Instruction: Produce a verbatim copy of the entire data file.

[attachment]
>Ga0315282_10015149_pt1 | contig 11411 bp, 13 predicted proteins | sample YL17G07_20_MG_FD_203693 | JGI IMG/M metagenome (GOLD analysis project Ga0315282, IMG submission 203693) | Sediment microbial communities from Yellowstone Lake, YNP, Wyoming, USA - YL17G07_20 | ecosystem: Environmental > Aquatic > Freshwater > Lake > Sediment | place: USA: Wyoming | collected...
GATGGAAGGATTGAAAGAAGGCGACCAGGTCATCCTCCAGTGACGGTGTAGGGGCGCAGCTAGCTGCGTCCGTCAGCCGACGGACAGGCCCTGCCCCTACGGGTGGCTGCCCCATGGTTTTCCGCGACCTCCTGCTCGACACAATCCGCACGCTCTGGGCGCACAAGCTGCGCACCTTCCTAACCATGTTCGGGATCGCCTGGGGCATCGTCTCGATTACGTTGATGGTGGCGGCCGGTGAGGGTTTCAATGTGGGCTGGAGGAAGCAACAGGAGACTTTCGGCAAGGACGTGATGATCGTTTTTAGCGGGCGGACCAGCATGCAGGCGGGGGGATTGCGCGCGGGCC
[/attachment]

>Ga0315282_10015149_pt1 | contig 11411 bp, 13 predicted proteins | sample YL17G07_20_MG_FD_203693 | JGI IMG/M metagenome (GOLD analysis project Ga0315282, IMG submission 203693) | Sediment microbial communities from Yellowstone Lake, YNP, Wyoming, USA - YL17G07_20 | ecosystem: Environmental > Aquatic > Freshwater > Lake > Sediment | place: USA: Wyoming | collected...
GATGGAAGGATTGAAAGAAGGCGACCAGGTCATCCTCCAGTGACGGTGTAGGGGCGCAGCTAGCTGCGTCCGTCAGCCGACGGACAGGCCCTGCCCCTACGGGTGGCTGCCCCATGGTTTTCCGCGACCTCCTGCTCGACACAATCCGCACGCTCTGGGCGCACAAGCTGCGCACCTTCCTAACCATGTTCGGGATCGCCTGGGGCATCGTCTCGATTACGTTGATGGTGGCGGCCGGTGAGGGTTTCAATGTGGGCTGGAGGAAGCAACAGGAGACTTTCGGCAAGGACGTGATGATCGTTTTTAGCGGGCGGACCAGCATGCAGGCGGGGGGATTGCGCGCGGGCC